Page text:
On September 13th National Peanut Day pays homage to mighty and tasty peanut.
Likely originating in South America around 3,500 years ago, this legume is not a nut. They grow underground, like potatoes. Since they are an edible seed that forms in a pod, they belong to the family Leguminosae with peas and beans. When it comes to plants packing protein power, peanuts provide a whopping 8 grams per ounce, more than any other nut according to The Peanut Institute. And remember, it’s not a nut! Nuts grow on trees.
The peanut is also high in antioxidants. Not only are peanuts high in vitamins E and B6, but they’re rich in minerals such as magnesium, iron, and zinc. Studies also show when paired with other nutrient-rich foods, this wonderful legume helps us absorb nutrients better, too.
For the longest time, livestock gained the most significant benefit from all these nutrients. Until modern methods came along, planting and harvesting peanuts were labor-intensive and risky endeavors for farmers. Gradually their popularity grew. Civil War soldiers found a fondness for them, and so did fans of PT Barnum’s traveling circus. But what made it possible for peanuts to be grown in abundance was an advancement in farm technology. Just like the cotton gin revolutionized the cotton industry, planters and harvesters transformed not only the peanut farm but farming the world over.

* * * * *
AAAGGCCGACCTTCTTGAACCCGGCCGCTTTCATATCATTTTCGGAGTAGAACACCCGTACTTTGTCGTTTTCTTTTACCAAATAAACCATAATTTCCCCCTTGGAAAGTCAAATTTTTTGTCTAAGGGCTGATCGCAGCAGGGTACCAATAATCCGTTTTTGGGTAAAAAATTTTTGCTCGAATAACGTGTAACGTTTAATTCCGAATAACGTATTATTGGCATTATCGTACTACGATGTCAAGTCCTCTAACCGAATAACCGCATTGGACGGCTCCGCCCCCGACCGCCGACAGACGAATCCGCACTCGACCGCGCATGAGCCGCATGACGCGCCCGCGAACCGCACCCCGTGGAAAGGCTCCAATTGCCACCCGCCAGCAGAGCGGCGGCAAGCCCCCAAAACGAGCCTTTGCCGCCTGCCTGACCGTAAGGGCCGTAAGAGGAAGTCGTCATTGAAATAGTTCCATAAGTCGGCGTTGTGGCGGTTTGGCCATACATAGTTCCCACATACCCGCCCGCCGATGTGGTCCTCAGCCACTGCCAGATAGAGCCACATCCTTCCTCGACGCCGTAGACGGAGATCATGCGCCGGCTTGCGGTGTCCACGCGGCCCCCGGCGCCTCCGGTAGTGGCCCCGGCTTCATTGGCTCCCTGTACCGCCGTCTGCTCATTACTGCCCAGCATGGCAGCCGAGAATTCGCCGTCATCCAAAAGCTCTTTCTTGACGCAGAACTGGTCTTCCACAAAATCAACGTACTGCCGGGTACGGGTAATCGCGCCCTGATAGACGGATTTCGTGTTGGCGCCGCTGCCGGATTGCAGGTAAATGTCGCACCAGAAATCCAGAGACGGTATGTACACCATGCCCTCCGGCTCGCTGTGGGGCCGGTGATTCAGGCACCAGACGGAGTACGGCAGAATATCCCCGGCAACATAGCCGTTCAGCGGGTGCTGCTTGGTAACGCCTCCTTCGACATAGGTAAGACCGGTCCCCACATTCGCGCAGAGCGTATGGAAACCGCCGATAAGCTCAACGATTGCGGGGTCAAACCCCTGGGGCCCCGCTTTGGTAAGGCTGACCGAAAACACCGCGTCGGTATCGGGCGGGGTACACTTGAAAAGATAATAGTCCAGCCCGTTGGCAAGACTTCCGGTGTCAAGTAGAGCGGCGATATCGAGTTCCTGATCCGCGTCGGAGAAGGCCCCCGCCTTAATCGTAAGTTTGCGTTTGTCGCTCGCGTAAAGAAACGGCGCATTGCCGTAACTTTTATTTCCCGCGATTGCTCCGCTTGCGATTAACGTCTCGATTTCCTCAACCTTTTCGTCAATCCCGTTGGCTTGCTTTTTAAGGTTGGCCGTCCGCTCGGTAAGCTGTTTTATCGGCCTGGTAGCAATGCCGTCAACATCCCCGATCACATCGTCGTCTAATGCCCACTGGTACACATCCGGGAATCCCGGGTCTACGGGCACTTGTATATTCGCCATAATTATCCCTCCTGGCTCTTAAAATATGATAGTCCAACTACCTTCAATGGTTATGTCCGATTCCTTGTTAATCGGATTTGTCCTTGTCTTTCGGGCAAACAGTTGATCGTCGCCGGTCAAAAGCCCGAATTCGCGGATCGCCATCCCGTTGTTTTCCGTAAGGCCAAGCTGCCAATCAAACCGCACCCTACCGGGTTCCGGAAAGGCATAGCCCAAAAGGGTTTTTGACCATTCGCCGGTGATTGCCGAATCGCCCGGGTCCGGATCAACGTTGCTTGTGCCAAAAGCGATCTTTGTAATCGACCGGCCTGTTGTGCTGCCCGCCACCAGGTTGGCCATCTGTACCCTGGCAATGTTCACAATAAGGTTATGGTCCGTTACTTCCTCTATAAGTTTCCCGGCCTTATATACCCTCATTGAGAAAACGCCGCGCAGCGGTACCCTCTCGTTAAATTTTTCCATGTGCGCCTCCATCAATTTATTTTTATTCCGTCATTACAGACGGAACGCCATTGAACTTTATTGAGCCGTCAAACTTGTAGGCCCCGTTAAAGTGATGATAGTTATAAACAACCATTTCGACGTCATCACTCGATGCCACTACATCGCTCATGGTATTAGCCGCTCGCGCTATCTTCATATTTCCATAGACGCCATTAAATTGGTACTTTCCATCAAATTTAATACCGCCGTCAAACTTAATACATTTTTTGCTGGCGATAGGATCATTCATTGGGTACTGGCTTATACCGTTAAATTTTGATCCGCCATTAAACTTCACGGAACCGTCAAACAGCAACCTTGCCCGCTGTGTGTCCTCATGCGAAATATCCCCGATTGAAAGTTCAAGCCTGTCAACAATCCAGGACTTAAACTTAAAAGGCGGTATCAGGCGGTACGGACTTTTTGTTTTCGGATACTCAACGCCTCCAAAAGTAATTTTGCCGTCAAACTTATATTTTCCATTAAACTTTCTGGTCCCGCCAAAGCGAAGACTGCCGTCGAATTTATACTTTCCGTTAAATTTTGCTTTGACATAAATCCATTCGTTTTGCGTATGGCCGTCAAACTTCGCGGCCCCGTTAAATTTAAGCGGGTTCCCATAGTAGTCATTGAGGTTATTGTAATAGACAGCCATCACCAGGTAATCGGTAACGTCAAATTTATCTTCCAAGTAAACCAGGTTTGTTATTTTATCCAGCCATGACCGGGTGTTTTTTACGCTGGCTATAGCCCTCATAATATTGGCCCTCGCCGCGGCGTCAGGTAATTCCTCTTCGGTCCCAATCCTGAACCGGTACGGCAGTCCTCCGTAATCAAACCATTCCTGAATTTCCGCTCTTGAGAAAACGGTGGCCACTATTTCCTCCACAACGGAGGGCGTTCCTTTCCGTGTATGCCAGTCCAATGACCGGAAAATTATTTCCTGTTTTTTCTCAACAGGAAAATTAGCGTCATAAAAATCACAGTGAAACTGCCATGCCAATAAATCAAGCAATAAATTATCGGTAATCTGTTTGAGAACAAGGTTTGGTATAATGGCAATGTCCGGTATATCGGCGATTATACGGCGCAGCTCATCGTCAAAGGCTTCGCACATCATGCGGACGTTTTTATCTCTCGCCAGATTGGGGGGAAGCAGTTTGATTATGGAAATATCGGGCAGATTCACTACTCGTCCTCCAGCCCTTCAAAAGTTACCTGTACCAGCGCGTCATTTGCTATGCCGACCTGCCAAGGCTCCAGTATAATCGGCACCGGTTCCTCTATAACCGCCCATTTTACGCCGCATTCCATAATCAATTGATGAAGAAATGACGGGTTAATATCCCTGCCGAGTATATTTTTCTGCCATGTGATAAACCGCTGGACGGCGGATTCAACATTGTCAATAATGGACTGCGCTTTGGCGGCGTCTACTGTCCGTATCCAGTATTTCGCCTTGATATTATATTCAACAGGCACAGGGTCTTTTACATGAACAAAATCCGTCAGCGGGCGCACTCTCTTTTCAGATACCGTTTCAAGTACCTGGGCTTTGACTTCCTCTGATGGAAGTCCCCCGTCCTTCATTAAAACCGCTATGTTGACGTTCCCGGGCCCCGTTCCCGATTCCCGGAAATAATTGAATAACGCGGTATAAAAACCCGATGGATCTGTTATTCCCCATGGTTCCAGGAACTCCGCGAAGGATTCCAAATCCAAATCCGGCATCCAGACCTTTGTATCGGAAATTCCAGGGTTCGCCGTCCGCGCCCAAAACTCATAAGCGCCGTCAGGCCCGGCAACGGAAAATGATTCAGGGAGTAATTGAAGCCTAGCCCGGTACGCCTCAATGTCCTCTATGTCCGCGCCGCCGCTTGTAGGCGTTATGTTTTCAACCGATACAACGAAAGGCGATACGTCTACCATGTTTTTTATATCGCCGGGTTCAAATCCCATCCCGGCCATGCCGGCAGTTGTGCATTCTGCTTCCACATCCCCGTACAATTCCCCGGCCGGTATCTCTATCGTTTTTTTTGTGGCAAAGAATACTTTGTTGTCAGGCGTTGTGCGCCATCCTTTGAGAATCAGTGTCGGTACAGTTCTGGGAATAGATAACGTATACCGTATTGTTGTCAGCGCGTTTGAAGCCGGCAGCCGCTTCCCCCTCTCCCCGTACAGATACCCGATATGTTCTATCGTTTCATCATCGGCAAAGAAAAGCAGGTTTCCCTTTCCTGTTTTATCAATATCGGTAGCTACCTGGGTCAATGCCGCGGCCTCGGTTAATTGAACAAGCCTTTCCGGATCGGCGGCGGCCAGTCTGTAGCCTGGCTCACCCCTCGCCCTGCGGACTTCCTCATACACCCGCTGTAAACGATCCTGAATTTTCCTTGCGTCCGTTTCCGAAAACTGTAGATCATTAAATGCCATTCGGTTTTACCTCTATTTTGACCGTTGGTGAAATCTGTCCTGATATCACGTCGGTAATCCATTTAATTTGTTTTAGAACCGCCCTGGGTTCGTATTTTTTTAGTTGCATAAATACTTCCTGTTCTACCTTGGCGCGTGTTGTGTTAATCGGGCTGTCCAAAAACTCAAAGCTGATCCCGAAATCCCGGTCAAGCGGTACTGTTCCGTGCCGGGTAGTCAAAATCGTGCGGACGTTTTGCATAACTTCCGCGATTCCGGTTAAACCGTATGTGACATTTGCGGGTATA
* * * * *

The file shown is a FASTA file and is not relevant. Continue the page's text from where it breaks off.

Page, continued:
Buy me some peanuts and Cracker Jack ~ lyric from Take Me Out to the Ballgame (1908) by Jack Norworth and Albert Von Tilzer.
Dr. George Washington Carver
With the rise in peanut production, there also brought an increase of curious investigation into its possible uses. When the boll weevil wreaked havoc on the South’s cotton crop, Dr. George Washington Carver, made a suggestion. He had been researching this amazing groundnut and suggested farmers diversify into peanuts. It was an economic boon to Southern farmers. He published his research “How to Grow the Peanut and 105 Ways of Preparing it for Human Consumption” in 1916. His continued research resulted in more than delicious uses for this goober, groundnut or ground pea. From shaving cream to plastics and cosmetics and even coffee, Dr. Carver’s appetite for the peanut seemed to be unending.
Many of the peanut discoveries Dr. Carver made 100 years ago are still being used today.
HOW TO OBSERVE #NationalPeanutDay
Explore the world of the peanut and crack open some for a healthful snack. Use #NationalPeanutDay to post on social media.